Every day, billions of people talk on social media about where they’ve been, what they’ve bought, and their feelings and opinions about products and services. This information is a gold mine for consumer-facing industries, including retail, consumer goods, retail banking, insurance, and health care. But few companies have acted on this valuable data.
Companies have traditionally relied on surveys, focus groups, and research reports to assess what consumers think of their products or services, but these traditional approaches have several shortcomings. Sample sizes are limited and subject to bias. Studies take time to organize, and results quickly become dated. Moreover, what people say often differs from what they do, like complaining about discount airlines but using them all the same.
Leaders who employ social listening — analyzing what consumers say on social media — can gain a competitive advantage by getting better insights that they can act on quickly, without incurring the higher cost of traditional approaches. This new approach, fueled by social platforms, increasingly informs the new product development, marketing, operations, and international expansion of consumer product companies.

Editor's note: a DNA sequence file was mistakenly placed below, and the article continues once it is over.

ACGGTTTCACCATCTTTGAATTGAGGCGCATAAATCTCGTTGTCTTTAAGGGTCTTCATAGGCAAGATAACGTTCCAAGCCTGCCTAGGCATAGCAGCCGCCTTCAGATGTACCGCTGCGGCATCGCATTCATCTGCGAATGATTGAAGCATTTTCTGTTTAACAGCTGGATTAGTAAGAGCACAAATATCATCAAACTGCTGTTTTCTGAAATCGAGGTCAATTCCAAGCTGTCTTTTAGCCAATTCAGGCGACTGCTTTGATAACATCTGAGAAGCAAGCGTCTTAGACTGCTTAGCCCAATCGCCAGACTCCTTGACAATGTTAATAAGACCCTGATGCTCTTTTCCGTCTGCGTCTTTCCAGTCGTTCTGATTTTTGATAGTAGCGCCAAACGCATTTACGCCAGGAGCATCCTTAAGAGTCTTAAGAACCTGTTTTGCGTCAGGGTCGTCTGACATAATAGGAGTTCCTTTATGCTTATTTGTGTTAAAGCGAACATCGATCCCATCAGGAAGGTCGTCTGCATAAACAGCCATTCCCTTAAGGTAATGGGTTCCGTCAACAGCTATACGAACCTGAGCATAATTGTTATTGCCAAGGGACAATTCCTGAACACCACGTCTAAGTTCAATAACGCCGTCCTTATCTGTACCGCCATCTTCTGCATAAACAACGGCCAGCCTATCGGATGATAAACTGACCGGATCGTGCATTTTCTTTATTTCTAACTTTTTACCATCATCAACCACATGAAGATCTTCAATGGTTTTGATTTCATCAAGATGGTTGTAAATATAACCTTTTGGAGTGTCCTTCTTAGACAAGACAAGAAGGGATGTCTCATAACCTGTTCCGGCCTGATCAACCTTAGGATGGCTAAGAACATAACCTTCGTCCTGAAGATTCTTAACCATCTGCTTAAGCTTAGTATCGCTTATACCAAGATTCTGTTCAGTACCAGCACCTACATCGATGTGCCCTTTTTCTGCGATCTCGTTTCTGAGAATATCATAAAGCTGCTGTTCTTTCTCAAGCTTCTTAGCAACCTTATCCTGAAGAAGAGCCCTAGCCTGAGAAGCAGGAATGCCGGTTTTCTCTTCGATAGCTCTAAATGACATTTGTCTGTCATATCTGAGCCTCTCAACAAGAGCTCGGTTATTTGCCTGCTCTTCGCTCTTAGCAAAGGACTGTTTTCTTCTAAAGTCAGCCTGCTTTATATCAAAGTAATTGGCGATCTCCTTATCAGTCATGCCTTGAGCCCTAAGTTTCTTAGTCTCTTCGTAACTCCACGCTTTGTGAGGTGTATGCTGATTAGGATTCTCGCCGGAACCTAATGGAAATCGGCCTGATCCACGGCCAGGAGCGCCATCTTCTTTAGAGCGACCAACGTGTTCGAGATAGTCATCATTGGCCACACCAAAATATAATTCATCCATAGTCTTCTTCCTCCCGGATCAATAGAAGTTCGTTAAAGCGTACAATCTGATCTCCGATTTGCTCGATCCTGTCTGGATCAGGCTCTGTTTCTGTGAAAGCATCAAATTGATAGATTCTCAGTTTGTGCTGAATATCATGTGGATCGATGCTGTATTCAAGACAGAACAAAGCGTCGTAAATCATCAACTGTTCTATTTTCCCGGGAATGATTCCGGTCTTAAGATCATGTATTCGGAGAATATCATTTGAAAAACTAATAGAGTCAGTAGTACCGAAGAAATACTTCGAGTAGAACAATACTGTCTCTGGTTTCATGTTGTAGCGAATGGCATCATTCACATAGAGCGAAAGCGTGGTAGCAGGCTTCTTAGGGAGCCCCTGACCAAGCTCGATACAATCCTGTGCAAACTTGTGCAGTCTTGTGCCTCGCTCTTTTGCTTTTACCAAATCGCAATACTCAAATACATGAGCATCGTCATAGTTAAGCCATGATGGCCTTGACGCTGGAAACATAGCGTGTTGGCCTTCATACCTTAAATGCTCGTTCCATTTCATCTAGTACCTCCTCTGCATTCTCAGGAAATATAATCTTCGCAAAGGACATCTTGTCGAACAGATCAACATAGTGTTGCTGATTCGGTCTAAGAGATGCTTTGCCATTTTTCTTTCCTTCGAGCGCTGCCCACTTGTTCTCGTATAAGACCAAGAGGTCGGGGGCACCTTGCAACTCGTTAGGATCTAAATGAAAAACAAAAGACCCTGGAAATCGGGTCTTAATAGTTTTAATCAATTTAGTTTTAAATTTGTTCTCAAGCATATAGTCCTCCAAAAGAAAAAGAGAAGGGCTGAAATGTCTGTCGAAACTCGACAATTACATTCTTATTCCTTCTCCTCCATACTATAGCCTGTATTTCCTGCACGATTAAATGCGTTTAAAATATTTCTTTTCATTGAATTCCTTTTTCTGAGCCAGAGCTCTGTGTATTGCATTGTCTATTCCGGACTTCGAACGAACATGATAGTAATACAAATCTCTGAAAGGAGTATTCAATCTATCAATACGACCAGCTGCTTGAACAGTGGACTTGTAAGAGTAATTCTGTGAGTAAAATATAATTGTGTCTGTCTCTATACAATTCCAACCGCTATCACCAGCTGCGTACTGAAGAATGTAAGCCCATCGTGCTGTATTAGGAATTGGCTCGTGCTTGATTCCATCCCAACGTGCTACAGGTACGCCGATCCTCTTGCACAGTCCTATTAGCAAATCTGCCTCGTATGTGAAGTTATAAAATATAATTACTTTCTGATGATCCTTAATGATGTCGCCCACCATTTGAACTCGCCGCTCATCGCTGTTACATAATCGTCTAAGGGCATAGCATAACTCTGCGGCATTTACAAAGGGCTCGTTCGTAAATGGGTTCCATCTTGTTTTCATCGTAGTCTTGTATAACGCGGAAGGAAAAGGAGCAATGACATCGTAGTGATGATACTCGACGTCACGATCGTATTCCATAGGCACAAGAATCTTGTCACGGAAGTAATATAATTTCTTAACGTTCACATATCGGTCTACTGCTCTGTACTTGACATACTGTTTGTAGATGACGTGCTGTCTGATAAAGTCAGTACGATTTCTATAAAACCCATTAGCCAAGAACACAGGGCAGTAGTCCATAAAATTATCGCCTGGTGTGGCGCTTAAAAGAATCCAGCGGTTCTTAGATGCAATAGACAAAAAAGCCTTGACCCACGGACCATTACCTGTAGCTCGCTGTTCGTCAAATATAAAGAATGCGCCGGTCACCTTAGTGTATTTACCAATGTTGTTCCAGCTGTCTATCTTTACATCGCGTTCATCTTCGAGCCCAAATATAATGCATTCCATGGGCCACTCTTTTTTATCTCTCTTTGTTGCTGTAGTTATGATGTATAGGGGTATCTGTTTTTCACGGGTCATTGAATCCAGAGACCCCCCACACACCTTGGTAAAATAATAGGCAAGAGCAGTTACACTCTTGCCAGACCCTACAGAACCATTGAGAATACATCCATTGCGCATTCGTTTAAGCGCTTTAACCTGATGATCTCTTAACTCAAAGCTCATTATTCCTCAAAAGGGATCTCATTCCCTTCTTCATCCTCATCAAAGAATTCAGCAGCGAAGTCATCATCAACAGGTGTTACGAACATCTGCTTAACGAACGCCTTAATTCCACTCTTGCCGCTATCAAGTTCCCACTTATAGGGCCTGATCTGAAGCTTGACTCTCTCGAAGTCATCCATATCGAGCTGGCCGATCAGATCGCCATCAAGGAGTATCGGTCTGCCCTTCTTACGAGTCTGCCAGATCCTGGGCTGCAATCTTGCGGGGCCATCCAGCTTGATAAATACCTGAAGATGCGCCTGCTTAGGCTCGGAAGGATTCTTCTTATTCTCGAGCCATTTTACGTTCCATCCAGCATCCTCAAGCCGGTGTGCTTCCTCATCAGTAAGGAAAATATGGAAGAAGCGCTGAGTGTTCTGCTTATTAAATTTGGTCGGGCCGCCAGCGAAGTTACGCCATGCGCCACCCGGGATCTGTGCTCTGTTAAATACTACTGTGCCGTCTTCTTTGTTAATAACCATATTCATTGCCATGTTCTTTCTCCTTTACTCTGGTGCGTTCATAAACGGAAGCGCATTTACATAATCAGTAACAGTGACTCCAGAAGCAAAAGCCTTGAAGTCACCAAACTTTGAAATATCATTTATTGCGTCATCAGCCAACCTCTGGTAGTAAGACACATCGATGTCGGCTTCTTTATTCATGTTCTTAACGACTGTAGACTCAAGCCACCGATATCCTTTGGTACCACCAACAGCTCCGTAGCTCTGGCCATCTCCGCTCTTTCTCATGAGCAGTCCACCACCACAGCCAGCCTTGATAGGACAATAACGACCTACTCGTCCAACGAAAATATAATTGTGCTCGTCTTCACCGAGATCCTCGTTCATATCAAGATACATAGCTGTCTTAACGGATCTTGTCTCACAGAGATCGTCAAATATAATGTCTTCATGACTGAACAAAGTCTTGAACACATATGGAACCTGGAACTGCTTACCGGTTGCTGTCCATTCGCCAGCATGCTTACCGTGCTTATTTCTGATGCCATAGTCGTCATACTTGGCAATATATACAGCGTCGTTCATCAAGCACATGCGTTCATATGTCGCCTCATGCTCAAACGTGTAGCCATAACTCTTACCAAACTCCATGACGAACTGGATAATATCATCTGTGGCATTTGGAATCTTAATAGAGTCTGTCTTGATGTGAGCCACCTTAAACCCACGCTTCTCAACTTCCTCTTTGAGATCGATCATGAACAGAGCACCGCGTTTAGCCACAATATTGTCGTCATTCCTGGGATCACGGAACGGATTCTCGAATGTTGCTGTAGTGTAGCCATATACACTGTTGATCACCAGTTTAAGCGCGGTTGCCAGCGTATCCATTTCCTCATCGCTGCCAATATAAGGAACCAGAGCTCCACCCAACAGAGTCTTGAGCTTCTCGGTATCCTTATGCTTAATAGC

Put another way, social listening can serve as the map for a treasure hunt. It is already overturning how consumer product companies develop, market, and package their products — and we are only beginning to discover the scope of possibilities that machine learning advances will catalyze.
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How Machine Learning Is Refining Social Listening
Until now, social listening has mostly been limited to public opinion monitoring, such as counting the number of times a brand is mentioned (buzz) and whether the content is positive or negative (sentiment). But this data tends to feed into standardized or aggregated metrics, which are too generalized to use for making business decisions.
Recent advances in machine learning have enabled smart analysis of natural language content, as well as the monitoring of pictures and videos. This progress allows companies to investigate a wider range of customers’ feelings and opinions and to identify specific trigger points — such as the color of a product or location of a service — for those feelings. By analyzing customer data on social platforms, companies can now map and update customer preferences and monitor how they connect with and influence one another.
Machine learning can also help with the problem of unclean data.